The energy-rich US state of Oklahoma will see a walkout by its teachers on April 2, according to local reports, after lawmakers with ties to the oil industry described union requests for a raise as "very unrealistic."
According to US Bureau of Labor statistics, the average pay level of Oklahoma's public school teachers in 2016 was last among all 50 states, while concurrently, almost $500 million in tax breaks were given to the highly-profitable energy sector in the same year, according to Tulsa World.
The Oklahoma teachers union president said that "Schools will stay closed until we get what we are asking for," in a Thursday statement from the Oklahoma Education Association (OEA) headquarters in Oklahoma City, the state capitol, an area noted for its many working oil wells.
The OEA has requested a $6,000 per teacher pay raise in the first year, followed by $2,000 in each of the following 2 years, for a total budget increase of $1.46 billion. The union has also called for a pay raise for non-educational workers at schools that will see an additional $292.5 million added to the state budget by the end of the three fiscal years, cited by Tulsa World.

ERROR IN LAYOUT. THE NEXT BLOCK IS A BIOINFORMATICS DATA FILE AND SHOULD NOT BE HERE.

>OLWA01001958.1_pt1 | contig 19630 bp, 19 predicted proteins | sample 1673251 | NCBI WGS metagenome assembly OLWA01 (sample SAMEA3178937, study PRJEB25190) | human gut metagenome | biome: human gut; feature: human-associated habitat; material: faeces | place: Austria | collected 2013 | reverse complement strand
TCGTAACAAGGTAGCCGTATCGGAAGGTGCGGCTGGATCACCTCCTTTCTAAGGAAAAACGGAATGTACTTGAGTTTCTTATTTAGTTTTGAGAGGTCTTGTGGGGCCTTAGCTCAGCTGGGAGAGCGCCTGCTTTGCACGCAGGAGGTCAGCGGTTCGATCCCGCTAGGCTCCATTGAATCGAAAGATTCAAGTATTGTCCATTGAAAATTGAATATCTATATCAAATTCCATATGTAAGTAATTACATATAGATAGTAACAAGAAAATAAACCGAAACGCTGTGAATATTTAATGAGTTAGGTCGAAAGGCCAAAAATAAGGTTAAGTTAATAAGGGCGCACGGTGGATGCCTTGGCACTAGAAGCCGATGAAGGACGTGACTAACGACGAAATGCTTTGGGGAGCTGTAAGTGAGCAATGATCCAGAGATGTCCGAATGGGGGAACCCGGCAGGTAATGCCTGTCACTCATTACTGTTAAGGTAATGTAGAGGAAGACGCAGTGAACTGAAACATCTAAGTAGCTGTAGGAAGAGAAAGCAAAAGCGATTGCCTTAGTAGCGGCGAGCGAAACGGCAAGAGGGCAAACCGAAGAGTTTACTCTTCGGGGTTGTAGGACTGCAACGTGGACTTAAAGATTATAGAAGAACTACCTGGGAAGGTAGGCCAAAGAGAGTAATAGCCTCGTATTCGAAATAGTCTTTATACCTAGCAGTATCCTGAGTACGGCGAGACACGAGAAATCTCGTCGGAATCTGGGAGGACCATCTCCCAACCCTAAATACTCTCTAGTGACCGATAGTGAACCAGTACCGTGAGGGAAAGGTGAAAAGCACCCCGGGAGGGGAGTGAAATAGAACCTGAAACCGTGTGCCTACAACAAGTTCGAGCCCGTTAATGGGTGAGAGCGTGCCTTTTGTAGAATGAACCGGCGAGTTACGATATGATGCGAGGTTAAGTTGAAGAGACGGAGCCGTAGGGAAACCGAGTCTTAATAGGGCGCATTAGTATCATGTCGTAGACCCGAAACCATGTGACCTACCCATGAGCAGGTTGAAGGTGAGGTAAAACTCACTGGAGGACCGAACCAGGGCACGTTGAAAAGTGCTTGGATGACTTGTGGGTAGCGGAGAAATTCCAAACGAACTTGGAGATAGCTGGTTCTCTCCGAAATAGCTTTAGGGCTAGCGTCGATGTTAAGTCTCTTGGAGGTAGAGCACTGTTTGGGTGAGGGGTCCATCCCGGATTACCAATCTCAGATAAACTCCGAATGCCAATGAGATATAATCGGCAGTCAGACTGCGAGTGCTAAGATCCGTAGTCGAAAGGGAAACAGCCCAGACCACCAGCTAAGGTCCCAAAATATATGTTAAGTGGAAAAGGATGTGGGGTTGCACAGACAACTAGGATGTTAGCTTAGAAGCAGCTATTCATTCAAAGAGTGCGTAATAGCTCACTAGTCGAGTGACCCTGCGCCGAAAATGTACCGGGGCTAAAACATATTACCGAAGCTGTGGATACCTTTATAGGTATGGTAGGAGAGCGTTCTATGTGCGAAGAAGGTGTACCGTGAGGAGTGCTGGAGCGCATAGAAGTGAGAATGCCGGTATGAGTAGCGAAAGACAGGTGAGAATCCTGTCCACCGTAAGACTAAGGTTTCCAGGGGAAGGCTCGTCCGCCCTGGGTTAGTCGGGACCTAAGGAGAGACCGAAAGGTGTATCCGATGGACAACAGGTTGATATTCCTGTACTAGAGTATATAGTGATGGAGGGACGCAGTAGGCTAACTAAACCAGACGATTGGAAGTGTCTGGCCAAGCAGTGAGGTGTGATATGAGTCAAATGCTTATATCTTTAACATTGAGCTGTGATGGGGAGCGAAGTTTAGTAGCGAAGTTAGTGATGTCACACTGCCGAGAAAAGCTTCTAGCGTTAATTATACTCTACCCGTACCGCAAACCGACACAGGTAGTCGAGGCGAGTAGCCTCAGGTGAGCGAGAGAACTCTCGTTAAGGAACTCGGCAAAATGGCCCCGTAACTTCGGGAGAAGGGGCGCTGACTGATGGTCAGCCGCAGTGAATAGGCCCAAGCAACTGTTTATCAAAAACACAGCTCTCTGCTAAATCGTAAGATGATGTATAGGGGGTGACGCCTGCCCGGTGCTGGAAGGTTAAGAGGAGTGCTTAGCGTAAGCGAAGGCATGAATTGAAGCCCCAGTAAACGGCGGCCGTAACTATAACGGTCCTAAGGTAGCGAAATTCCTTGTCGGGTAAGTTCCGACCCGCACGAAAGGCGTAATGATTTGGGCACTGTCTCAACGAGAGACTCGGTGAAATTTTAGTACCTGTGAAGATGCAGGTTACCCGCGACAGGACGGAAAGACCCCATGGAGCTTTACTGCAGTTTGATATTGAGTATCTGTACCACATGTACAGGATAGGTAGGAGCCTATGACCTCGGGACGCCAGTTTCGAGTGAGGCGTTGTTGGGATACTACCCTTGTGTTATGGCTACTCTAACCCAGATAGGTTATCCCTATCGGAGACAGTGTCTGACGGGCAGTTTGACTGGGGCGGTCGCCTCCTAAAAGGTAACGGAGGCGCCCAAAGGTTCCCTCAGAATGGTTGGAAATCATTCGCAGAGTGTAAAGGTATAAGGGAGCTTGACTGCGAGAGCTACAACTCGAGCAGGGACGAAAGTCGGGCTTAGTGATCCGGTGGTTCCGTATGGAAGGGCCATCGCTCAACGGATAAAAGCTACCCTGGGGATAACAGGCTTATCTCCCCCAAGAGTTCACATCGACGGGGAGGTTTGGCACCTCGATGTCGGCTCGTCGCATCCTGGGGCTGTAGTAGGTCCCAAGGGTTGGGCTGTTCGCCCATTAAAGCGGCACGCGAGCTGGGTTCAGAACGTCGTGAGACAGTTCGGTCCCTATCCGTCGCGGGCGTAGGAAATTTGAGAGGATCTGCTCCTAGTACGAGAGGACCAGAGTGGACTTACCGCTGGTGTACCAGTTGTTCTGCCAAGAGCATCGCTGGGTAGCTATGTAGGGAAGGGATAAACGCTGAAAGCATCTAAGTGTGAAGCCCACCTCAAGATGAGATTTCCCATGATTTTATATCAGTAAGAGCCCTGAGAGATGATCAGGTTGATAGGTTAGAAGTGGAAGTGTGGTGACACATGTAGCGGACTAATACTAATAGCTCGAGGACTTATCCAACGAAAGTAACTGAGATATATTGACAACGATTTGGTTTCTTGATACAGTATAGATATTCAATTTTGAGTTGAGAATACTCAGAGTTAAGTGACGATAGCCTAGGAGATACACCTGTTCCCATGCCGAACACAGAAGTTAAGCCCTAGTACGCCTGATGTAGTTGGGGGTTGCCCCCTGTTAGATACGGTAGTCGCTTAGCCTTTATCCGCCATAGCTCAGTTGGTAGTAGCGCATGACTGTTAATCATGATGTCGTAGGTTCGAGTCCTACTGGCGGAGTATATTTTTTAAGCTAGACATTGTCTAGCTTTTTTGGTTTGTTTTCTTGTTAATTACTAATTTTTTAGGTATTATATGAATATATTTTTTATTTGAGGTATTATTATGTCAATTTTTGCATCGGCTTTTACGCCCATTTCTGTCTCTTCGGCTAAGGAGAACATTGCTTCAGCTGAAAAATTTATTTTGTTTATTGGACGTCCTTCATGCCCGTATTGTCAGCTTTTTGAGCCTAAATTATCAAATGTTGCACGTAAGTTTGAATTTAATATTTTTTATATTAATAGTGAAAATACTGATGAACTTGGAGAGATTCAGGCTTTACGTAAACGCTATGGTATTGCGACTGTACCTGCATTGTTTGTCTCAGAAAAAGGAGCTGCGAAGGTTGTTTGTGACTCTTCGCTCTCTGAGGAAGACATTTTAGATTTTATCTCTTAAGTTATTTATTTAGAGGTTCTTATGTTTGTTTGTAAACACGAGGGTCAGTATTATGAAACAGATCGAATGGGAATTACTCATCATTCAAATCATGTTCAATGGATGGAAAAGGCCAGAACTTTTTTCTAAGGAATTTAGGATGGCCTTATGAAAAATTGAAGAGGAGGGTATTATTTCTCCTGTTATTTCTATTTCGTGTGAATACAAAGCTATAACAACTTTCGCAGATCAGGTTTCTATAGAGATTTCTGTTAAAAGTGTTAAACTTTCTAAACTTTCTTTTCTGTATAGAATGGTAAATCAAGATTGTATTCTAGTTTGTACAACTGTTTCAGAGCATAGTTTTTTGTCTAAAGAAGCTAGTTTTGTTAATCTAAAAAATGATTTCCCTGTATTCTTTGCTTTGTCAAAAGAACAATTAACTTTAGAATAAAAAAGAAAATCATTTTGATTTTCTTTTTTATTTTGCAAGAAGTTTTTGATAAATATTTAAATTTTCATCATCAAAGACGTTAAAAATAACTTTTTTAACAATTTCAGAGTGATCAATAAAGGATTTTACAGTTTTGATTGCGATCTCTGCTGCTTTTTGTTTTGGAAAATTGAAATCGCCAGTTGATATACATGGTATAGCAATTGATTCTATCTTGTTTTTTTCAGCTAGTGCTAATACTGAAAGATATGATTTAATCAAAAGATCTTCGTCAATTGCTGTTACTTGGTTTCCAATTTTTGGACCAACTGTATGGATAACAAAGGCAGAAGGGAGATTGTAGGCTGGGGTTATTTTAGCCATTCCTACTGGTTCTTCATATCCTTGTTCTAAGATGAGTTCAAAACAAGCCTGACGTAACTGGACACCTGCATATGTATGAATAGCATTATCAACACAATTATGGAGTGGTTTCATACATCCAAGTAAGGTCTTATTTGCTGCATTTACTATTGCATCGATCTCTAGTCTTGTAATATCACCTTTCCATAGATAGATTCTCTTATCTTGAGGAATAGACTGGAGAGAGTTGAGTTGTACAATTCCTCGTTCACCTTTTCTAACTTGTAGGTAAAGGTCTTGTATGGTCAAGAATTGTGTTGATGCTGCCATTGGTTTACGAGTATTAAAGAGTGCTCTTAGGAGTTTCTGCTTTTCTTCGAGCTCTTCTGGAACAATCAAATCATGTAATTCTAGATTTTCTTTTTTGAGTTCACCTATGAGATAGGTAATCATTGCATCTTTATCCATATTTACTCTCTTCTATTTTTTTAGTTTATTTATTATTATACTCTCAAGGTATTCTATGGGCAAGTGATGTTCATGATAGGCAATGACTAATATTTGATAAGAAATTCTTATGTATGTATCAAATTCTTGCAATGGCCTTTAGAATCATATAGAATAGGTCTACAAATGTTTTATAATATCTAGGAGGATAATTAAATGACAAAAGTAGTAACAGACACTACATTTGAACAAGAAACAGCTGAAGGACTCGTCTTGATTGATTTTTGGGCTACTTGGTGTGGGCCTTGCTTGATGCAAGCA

Primarily seen as a way to end an ongoing shortage of teachers in the state as a result of low pay scales, OEA President Alicia Priest asserted that, "if the legislature doesn't pass $6,000 teacher pay raises and necessary revenue to pay for them, the OEA is calling on every Oklahoma teacher to leave their classroom and come to the capitol."
"We cannot — no, we will not allow our students to go without any longer," she added, cited by Tulsa World.
As lawmakers dug in their heels, local groups around the Sooner State expressed their support for the OEA and the union walkout.
The president of the state's powerful parent teacher association (PTA) group stated that, "If we must close schools to get the legislators to do their jobs, then we must."
A spokesperson for Pastors for Oklahoma Kids, a statewide educational advocacy, confirmed that his group has been flooded with offers of assistance to the burgeoning teacher's movement.
The superintendent of public schools in Bartlesville, a city in the northern part of the state, noted that the strike, while an "extreme step we've discussed," appears inevitable in light of declining resources for Oklahoma schools.
Competitive teacher pay is preventing the hiring of good staff as, "our biggest threat is the teacher shortage," the superintendent pointed out, cited by Tulsa World.
Answering accusations from lawmakers in the state capitol that teachers were not acting in the interests of students, OEA president Priest noted that "our goal is to fund education. Our goal is not to shut down schools."
If the teachers walk out on April 2, Priest warned, "schools will stay closed until we get what we are asking for."